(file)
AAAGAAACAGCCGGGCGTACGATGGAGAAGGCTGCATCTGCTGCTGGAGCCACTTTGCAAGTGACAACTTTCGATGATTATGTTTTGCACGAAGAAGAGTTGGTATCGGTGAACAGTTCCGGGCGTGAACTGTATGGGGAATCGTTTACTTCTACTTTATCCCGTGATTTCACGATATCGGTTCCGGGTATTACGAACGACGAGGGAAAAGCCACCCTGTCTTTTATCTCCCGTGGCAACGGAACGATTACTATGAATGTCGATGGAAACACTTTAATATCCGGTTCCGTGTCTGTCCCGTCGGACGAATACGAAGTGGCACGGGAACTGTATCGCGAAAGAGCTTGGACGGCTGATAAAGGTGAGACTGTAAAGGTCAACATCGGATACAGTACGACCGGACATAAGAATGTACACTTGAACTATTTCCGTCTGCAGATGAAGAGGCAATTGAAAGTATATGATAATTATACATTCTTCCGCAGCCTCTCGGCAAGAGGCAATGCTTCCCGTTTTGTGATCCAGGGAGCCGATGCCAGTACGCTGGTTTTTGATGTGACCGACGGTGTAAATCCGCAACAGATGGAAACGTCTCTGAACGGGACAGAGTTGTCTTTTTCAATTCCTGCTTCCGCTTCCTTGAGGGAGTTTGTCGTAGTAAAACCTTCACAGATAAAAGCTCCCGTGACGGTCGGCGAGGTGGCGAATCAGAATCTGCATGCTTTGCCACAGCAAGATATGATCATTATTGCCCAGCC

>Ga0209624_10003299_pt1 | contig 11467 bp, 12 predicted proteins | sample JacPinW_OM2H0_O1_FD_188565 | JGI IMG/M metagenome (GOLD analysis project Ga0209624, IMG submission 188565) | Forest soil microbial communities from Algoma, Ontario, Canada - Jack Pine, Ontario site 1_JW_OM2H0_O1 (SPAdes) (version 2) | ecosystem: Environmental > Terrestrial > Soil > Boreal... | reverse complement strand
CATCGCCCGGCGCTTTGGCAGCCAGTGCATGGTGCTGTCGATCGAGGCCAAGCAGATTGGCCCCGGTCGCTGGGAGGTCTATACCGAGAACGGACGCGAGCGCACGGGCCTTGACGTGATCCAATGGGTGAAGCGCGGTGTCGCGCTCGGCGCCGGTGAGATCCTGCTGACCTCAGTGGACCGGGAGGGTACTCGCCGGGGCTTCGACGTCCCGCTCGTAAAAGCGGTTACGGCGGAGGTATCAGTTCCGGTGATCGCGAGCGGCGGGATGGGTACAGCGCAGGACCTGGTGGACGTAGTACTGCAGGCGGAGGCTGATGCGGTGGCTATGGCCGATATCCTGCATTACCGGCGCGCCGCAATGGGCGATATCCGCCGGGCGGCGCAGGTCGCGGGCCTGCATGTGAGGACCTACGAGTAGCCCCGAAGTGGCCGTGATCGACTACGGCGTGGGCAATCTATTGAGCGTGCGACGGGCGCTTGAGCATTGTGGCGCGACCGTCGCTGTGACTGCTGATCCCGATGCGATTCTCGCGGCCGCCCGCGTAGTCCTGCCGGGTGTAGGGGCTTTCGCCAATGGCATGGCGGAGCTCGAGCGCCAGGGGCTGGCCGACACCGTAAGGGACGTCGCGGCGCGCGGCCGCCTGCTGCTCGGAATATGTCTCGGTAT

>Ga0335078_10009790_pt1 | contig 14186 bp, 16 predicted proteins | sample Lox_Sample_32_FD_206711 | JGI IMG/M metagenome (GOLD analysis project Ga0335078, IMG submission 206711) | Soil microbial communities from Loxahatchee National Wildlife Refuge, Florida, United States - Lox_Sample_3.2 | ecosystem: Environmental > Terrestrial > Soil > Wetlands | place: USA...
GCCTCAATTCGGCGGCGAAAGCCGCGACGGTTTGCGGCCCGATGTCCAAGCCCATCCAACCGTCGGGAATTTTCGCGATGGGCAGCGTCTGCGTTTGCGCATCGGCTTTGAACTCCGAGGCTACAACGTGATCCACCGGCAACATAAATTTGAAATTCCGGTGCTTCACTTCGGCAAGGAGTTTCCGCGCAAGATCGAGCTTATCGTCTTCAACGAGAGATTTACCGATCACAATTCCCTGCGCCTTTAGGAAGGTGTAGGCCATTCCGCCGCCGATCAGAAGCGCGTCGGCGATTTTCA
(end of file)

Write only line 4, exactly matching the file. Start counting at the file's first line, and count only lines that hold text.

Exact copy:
>Ga0335078_10009790_pt1 | contig 14186 bp, 16 predicted proteins | sample Lox_Sample_32_FD_206711 | JGI IMG/M metagenome (GOLD analysis project Ga0335078, IMG submission 206711) | Soil microbial communities from Loxahatchee National Wildlife Refuge, Florida, United States - Lox_Sample_3.2 | ecosystem: Environmental > Terrestrial > Soil > Wetlands | place: USA...